Networks that distribute content
The time it takes for your website’s files to send and load depends on how far away the device making HTTP requests is from your servers, which means that a longer distance means a slower website.
A content delivery network is a solution to this issue. It is a network of computers located in various locations that store static copies of your website as it uses a user’s IP address to determine the server that is geographically closest to the user and then delivers the requested files from that server.
Using a content delivery network (CDN) is a fantastic way to facilitate the distribution of dynamic resources in different zones, making the documents more accessible to users. If your website isn’t already geographically distributed and load-balanced, this can be a great way to improve performance.
More and more people rely on their mobile phones to access the internet. 57% percent of all website traffic in the first quarter of 2022 came from mobile devices. It’s easy for designers and developers to forget that mobile devices are preferred by such a large percentage of users, and instead focus on desktop computers.
You should prioritize mobile users when designing your website so that everyone can enjoy a seamless experience across all devices. It is much simpler to implement responsive web development practices at the outset of a project.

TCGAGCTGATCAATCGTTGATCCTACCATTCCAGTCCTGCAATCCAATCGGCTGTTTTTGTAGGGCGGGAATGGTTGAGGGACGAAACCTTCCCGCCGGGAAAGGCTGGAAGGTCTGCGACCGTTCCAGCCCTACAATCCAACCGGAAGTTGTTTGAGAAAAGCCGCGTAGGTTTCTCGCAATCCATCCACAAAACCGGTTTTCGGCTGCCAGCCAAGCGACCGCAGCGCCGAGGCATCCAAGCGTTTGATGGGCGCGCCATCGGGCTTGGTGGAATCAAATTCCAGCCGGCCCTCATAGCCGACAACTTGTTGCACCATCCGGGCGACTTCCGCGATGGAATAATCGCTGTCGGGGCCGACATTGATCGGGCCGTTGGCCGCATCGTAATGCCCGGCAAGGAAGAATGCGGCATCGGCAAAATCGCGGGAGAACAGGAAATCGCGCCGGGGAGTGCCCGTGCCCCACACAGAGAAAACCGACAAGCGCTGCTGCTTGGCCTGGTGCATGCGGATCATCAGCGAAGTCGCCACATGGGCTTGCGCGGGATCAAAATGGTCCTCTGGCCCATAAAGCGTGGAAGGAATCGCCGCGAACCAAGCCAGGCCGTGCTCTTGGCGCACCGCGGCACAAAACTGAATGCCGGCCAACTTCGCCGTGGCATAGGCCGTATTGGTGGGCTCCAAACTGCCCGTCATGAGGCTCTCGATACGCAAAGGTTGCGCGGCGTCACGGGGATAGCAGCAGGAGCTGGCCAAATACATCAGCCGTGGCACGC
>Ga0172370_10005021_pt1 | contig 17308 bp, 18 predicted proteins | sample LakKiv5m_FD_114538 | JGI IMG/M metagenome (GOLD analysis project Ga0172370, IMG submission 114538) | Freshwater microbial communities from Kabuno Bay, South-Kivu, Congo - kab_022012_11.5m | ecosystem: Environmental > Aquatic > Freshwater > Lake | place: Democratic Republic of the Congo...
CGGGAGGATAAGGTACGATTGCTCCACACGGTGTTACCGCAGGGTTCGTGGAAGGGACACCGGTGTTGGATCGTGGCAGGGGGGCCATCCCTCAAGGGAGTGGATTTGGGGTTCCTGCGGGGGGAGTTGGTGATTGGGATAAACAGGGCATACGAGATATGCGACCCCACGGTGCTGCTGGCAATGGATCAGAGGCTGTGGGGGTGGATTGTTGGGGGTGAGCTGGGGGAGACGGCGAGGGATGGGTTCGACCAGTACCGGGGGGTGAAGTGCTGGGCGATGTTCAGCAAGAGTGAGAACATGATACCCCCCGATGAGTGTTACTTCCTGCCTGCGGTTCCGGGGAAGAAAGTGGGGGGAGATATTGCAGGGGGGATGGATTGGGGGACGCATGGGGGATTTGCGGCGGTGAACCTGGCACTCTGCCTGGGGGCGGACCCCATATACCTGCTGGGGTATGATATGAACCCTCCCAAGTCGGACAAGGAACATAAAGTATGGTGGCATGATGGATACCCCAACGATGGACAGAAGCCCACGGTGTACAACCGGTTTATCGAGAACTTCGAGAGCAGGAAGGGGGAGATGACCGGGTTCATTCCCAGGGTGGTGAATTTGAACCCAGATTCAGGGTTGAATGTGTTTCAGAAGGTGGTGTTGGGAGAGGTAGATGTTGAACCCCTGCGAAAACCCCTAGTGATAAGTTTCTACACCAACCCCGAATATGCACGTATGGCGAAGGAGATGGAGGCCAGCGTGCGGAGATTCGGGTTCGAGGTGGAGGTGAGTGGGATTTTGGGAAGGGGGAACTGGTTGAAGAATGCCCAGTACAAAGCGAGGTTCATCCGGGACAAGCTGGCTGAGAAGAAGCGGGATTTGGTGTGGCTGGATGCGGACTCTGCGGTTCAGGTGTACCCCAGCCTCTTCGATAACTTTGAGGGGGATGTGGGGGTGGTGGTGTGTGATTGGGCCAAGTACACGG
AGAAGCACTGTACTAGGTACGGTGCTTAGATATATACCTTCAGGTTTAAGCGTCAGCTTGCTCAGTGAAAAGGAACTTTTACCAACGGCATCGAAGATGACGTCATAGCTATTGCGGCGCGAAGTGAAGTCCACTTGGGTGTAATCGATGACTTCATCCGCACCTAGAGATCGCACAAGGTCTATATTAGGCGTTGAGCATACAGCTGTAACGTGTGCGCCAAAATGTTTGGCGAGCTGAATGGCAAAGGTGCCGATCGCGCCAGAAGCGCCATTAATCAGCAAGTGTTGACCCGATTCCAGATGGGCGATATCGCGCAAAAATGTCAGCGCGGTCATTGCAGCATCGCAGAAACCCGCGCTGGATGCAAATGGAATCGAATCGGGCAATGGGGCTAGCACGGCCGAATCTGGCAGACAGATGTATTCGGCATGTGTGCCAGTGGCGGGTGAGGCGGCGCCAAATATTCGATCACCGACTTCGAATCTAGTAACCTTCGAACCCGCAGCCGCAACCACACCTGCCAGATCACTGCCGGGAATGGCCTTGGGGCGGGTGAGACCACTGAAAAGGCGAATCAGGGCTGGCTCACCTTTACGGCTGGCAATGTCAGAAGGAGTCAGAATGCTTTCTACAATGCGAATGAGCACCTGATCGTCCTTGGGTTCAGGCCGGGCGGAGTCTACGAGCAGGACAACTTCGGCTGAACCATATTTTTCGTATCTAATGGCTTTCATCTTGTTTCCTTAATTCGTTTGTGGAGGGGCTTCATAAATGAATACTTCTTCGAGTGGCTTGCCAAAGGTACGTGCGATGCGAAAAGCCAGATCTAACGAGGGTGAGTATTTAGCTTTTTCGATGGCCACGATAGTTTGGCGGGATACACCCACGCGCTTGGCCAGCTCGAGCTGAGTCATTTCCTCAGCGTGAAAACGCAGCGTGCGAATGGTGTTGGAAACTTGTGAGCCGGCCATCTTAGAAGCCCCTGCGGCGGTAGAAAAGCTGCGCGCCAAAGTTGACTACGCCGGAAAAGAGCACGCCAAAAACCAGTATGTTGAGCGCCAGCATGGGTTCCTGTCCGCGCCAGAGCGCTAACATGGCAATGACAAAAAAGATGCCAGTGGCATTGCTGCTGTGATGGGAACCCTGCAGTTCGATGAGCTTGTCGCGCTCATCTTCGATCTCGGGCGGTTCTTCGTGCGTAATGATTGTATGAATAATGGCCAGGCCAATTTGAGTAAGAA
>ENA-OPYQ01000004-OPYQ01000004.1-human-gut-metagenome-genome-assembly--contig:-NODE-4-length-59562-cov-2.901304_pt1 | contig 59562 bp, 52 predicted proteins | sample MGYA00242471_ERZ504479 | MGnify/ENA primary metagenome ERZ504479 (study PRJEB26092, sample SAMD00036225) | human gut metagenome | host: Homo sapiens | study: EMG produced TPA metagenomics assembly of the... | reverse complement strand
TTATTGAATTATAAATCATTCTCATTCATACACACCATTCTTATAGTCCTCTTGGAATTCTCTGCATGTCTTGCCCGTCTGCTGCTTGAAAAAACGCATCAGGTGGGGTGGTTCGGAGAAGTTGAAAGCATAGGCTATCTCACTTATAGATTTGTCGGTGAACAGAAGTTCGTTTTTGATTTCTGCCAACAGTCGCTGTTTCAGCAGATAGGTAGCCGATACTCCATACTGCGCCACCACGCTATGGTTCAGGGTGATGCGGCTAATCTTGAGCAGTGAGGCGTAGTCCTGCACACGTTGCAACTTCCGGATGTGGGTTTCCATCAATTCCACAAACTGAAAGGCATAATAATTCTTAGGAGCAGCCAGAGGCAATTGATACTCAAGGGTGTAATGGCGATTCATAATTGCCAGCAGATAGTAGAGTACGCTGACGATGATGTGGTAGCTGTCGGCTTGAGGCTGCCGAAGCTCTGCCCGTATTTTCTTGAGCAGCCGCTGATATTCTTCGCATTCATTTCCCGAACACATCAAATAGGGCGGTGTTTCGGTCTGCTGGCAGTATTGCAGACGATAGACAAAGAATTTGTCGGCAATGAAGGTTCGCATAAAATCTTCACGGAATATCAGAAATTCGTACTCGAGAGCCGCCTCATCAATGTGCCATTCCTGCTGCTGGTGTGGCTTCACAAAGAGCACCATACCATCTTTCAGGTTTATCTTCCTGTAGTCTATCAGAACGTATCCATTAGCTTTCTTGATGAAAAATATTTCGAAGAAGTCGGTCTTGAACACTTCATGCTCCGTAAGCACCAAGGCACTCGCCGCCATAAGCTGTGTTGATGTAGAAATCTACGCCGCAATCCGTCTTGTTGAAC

Google Analytics is a great tool for finding out which browsers and operating systems your visitors are using. Consider a mobile-first approach seriously if the majority of your audience is using mobile devices. This ensures a high website performance strategy from the get-go, rather than adding expensive features later on to accommodate larger devices.
Make minimal use of add-ons
There’s a good chance you and your developers will be tempted to make extensive use of the thousands of available plugins for WordPress and other platforms. Although they appear to be a fast track to more complex features, not all of them are built with efficiency in mind.
With such a low barrier to entry, plugin quality can vary widely. Additionally, they can add a plethora of new coding elements to your website, such as tracking or analytics.
As many of these plugins share code, installing them could result in an increase in system complexity without providing any tangible benefits. Avoid using these plugins excessively because of the negative effects they can have on your website’s performance and speed.
Now that we’ve discussed the importance of having a website that performs well, you should have a better idea of what it takes to get ranked in search engines to reach your target audience. Please get in touch with us if there is anything that we can do to be of assistance.